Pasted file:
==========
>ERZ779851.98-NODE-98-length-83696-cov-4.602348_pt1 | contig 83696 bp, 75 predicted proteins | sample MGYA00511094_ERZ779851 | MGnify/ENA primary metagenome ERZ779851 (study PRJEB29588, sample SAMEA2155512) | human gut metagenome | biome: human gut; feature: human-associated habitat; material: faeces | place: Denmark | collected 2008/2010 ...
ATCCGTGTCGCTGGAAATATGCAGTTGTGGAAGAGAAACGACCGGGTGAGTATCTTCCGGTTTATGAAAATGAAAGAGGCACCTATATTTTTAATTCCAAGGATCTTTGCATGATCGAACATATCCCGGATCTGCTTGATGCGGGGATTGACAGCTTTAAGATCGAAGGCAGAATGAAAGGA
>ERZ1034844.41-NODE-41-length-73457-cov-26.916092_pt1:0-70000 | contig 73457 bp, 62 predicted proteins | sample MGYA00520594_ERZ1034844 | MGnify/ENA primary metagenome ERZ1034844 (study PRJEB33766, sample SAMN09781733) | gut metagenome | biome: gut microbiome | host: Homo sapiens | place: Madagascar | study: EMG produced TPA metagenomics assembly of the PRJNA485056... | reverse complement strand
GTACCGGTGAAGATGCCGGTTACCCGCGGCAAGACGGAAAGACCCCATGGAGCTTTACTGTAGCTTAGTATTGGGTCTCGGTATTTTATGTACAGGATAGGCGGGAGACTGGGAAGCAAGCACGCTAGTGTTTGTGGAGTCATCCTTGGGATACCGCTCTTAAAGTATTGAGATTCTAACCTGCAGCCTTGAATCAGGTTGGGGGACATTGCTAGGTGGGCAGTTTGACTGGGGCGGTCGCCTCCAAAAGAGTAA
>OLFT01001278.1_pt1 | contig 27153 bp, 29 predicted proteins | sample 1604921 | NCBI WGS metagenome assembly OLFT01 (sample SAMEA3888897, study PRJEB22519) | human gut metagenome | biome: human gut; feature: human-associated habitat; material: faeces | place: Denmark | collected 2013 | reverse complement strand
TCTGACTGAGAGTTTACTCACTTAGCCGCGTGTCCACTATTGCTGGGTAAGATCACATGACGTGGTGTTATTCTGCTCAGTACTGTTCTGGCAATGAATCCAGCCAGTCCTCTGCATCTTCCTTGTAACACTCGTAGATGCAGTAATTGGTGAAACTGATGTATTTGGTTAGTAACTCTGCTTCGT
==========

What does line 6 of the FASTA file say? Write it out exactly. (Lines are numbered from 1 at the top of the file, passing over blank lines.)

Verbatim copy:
TCTGACTGAGAGTTTACTCACTTAGCCGCGTGTCCACTATTGCTGGGTAAGATCACATGACGTGGTGTTATTCTGCTCAGTACTGTTCTGGCAATGAATCCAGCCAGTCCTCTGCATCTTCCTTGTAACACTCGTAGATGCAGTAATTGGTGAAACTGATGTATTTGGTTAGTAACTCTGCTTCGT